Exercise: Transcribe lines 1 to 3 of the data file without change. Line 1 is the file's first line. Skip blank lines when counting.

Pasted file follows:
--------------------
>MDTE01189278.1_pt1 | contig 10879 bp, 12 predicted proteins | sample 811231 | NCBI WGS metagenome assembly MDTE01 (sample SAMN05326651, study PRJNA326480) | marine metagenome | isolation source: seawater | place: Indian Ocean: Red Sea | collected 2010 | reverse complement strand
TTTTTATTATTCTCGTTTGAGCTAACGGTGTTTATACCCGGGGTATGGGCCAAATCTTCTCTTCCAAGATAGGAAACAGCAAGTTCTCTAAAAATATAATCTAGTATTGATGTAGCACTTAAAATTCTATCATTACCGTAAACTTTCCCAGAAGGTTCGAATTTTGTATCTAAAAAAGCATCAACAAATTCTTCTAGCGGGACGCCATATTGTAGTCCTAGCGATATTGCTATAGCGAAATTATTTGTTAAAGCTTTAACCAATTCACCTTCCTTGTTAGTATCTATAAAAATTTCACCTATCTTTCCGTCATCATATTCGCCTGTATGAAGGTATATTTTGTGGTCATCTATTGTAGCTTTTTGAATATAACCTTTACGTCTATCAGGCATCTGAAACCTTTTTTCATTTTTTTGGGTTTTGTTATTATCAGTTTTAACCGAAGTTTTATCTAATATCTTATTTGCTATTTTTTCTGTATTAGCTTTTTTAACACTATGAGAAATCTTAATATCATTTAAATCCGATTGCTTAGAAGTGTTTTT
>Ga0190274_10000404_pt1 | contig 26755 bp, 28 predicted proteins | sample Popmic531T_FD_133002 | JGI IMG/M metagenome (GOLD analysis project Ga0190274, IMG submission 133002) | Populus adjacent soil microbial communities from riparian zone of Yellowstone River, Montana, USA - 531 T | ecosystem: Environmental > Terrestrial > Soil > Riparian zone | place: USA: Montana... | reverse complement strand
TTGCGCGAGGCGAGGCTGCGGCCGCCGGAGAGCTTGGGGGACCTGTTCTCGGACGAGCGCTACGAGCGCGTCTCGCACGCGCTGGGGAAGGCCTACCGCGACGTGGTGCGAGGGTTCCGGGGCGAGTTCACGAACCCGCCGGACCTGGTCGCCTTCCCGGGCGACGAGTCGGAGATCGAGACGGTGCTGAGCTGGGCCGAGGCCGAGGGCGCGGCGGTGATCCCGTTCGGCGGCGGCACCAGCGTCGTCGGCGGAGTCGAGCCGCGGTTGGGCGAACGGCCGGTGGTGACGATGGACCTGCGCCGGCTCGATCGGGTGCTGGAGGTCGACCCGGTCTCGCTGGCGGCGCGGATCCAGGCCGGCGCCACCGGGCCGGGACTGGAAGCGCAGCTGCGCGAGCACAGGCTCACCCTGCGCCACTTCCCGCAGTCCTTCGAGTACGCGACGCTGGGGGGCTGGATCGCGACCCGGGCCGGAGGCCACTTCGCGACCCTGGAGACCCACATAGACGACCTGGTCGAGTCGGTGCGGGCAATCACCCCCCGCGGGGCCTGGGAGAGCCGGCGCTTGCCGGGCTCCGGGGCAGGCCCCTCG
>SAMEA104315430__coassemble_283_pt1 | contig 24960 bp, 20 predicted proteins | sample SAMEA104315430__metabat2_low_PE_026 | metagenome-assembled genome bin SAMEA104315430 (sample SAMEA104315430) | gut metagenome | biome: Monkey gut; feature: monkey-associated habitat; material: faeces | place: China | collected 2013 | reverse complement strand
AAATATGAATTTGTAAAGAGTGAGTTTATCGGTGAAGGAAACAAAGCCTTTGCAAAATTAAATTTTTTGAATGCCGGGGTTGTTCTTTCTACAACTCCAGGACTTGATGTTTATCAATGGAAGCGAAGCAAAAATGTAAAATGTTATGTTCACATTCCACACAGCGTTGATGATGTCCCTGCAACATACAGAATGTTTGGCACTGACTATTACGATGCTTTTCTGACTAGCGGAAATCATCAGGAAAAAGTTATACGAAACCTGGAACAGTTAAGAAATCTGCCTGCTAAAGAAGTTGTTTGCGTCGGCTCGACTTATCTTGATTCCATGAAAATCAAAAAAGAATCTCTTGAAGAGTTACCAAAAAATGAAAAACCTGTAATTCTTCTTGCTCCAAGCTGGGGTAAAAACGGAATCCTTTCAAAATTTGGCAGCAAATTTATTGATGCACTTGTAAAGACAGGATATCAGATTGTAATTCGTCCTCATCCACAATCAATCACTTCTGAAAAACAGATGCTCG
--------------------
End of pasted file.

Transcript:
>MDTE01189278.1_pt1 | contig 10879 bp, 12 predicted proteins | sample 811231 | NCBI WGS metagenome assembly MDTE01 (sample SAMN05326651, study PRJNA326480) | marine metagenome | isolation source: seawater | place: Indian Ocean: Red Sea | collected 2010 | reverse complement strand
TTTTTATTATTCTCGTTTGAGCTAACGGTGTTTATACCCGGGGTATGGGCCAAATCTTCTCTTCCAAGATAGGAAACAGCAAGTTCTCTAAAAATATAATCTAGTATTGATGTAGCACTTAAAATTCTATCATTACCGTAAACTTTCCCAGAAGGTTCGAATTTTGTATCTAAAAAAGCATCAACAAATTCTTCTAGCGGGACGCCATATTGTAGTCCTAGCGATATTGCTATAGCGAAATTATTTGTTAAAGCTTTAACCAATTCACCTTCCTTGTTAGTATCTATAAAAATTTCACCTATCTTTCCGTCATCATATTCGCCTGTATGAAGGTATATTTTGTGGTCATCTATTGTAGCTTTTTGAATATAACCTTTACGTCTATCAGGCATCTGAAACCTTTTTTCATTTTTTTGGGTTTTGTTATTATCAGTTTTAACCGAAGTTTTATCTAATATCTTATTTGCTATTTTTTCTGTATTAGCTTTTTTAACACTATGAGAAATCTTAATATCATTTAAATCCGATTGCTTAGAAGTGTTTTT
>Ga0190274_10000404_pt1 | contig 26755 bp, 28 predicted proteins | sample Popmic531T_FD_133002 | JGI IMG/M metagenome (GOLD analysis project Ga0190274, IMG submission 133002) | Populus adjacent soil microbial communities from riparian zone of Yellowstone River, Montana, USA - 531 T | ecosystem: Environmental > Terrestrial > Soil > Riparian zone | place: USA: Montana... | reverse complement strand